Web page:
Bulk Chain: Chain that does not include a clasp assembly. It has raw, cut ends and cannot be worn in its current state.
Buttercup Setting: A setting usually consisting of six prongs connected to a scalloped-shaped base that resembles a buttercup flower.
Bypass: A ring mounting design in which the two sides of the band do not meet in a straight line, but overlap or crisscross each other as seen in the top/looking down view.
Cabochon: A polished, convex-cut, unfaceted gemstone.
CAD/CAM: Computer-aided design and manufacturing.
Cameo: A design cut in relief, usually into a hard gemstone or shell.
Carat: A unit of weight for precious and semi-precious gemstones, equal to 200 milligrams Computer-aided design and manufacturing.
Cameo: A design cut in relief, usually into a hard gemstone or shell.
Carat: A unit of weight for precious and semi-precious gemstones, equal to 200 milligrams.
Cathedral Setting: A style of mounting in which the sides of the ring arch above the band on either side of the stone as seen in the through finger view.
Catch: See Pin-Catch.
Center Gemstone: The main gemstone in the design which is usually the focal point of the jewelry.
Chain: A series of connected metal links or loops with an attached clasp assembly.
Clasp Assembly: The mechanism used to secure a chain and typically consists of a chain end and clasp.
Chain End: The hoop located on one end of a chain, through which the other end can be looped.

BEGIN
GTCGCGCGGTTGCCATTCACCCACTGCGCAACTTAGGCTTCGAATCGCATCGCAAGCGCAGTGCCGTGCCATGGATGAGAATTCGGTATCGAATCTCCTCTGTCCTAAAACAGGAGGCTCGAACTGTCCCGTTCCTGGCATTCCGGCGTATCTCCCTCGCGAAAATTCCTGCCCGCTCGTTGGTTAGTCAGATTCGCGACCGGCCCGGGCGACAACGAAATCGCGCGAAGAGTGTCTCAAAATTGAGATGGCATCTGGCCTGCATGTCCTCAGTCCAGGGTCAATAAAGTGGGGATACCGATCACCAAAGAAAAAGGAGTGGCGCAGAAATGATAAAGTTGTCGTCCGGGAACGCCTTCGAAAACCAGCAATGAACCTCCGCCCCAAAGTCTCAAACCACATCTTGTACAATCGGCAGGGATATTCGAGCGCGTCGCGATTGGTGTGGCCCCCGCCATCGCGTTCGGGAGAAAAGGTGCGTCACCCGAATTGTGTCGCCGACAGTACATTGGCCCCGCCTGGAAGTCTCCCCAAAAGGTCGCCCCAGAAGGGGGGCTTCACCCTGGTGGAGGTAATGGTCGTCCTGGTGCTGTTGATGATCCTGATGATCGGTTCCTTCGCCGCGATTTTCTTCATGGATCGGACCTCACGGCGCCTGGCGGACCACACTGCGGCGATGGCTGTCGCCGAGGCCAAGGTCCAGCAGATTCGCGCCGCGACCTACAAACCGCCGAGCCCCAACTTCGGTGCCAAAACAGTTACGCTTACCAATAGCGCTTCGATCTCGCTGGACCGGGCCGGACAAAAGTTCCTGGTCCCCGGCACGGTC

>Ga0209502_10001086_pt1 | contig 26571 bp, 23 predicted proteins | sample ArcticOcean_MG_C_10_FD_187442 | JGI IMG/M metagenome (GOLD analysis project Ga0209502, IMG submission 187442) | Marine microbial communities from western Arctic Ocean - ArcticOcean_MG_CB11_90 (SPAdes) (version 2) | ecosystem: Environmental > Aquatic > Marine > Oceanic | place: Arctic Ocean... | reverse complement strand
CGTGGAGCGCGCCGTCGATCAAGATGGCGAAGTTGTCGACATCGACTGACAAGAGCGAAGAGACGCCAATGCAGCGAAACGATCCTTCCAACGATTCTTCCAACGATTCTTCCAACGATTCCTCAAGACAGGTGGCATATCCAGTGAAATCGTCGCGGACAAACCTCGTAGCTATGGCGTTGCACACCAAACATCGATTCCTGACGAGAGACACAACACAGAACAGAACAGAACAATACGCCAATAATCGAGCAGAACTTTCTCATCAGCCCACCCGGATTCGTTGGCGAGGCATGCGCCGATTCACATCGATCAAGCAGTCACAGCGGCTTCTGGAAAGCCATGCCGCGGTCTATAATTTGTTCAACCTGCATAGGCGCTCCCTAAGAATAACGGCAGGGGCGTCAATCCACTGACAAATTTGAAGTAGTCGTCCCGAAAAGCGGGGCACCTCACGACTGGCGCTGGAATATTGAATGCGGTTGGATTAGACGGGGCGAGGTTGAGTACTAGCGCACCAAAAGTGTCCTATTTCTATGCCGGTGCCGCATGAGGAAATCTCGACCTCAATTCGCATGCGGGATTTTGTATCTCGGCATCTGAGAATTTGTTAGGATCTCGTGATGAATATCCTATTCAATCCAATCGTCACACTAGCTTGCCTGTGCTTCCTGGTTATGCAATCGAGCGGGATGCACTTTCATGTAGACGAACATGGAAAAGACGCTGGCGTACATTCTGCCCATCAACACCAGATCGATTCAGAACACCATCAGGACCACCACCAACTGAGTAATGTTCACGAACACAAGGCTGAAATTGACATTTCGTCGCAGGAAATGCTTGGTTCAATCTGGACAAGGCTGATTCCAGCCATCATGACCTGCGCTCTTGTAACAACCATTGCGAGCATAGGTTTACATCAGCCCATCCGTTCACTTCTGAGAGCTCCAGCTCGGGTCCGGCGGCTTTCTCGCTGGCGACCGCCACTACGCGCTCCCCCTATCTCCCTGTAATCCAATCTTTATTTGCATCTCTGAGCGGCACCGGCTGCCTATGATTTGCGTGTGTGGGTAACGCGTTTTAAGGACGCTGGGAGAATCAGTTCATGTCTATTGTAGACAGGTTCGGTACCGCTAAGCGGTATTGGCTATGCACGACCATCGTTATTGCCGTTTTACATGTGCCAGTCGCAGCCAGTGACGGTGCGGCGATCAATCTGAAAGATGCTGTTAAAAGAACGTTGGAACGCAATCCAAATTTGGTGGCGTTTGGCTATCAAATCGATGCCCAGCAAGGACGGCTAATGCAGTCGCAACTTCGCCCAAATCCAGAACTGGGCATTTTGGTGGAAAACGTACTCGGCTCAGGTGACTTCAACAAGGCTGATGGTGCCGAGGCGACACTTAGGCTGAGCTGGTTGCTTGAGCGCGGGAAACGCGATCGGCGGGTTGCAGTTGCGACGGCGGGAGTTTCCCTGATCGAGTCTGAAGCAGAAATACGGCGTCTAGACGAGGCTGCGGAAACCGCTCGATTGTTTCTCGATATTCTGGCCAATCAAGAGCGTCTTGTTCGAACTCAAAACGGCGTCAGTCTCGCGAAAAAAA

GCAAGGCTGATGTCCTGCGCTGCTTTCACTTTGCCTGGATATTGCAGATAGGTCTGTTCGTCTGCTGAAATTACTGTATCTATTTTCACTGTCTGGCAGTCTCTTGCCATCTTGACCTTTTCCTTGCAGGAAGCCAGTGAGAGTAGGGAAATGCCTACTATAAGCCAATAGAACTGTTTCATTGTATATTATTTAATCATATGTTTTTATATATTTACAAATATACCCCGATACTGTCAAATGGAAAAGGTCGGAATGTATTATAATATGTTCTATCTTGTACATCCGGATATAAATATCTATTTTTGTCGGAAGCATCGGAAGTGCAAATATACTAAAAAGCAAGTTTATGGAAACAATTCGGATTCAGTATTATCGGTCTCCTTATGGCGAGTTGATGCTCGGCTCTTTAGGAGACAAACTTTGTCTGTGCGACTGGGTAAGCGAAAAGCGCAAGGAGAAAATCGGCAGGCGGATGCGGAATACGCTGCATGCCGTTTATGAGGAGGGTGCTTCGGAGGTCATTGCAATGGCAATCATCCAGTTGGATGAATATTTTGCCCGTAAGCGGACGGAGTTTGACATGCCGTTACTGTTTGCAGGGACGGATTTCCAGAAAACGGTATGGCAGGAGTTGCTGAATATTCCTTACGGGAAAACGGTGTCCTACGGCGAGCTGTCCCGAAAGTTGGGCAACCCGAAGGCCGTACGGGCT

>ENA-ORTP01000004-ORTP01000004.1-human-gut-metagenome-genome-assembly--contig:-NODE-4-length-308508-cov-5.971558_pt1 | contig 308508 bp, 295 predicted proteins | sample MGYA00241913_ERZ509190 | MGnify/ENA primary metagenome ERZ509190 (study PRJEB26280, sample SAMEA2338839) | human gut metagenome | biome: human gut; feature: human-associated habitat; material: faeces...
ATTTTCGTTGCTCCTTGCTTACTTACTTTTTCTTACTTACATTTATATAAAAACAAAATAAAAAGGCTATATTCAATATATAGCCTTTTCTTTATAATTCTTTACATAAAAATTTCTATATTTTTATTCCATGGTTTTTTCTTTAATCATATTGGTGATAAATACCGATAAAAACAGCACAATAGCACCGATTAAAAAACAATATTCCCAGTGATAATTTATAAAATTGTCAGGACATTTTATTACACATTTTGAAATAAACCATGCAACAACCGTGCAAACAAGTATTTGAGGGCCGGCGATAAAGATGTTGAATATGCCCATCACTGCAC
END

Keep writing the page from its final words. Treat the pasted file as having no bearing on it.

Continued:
Chain Tag: A flat metal piece with a hole in each end where the quality mark or trademark can be stamped.
Champlevé: An enameling technique of decoration in which the design is made by lines or cells cut into a metal base. Similar to cloisonné, but the partitions are part of the base. See Enamel.
Chandelier Earring: One of a pair of long ornate earrings that dangle from the earlobes, usually dropping more than one level.
Channel-Set: A setting style in which a series of gemstones are set close together into grooves in two parallel walls.
Charm: A miniature object that may depict symbols, figures, letters, etc., usually attached to a bracelet using a spring-type clasp or a jump ring.
Chevron or V-Prong: A prong in the shape of a V usually found on gemstone shapes with sharp corners.
Charm Bracelet: A bracelet to which charms may be or have been attached.
Choker: A non-rigid necklace that fits snugly around the throat, usually 14"–15" in length. Claddagh A traditional Irish ring design depicting two hands holding a crowned heart, representing friendship or love.
Clarity: A term used to describe the absence or presence of internal or external flaws in a gemstone. See 4 Cs.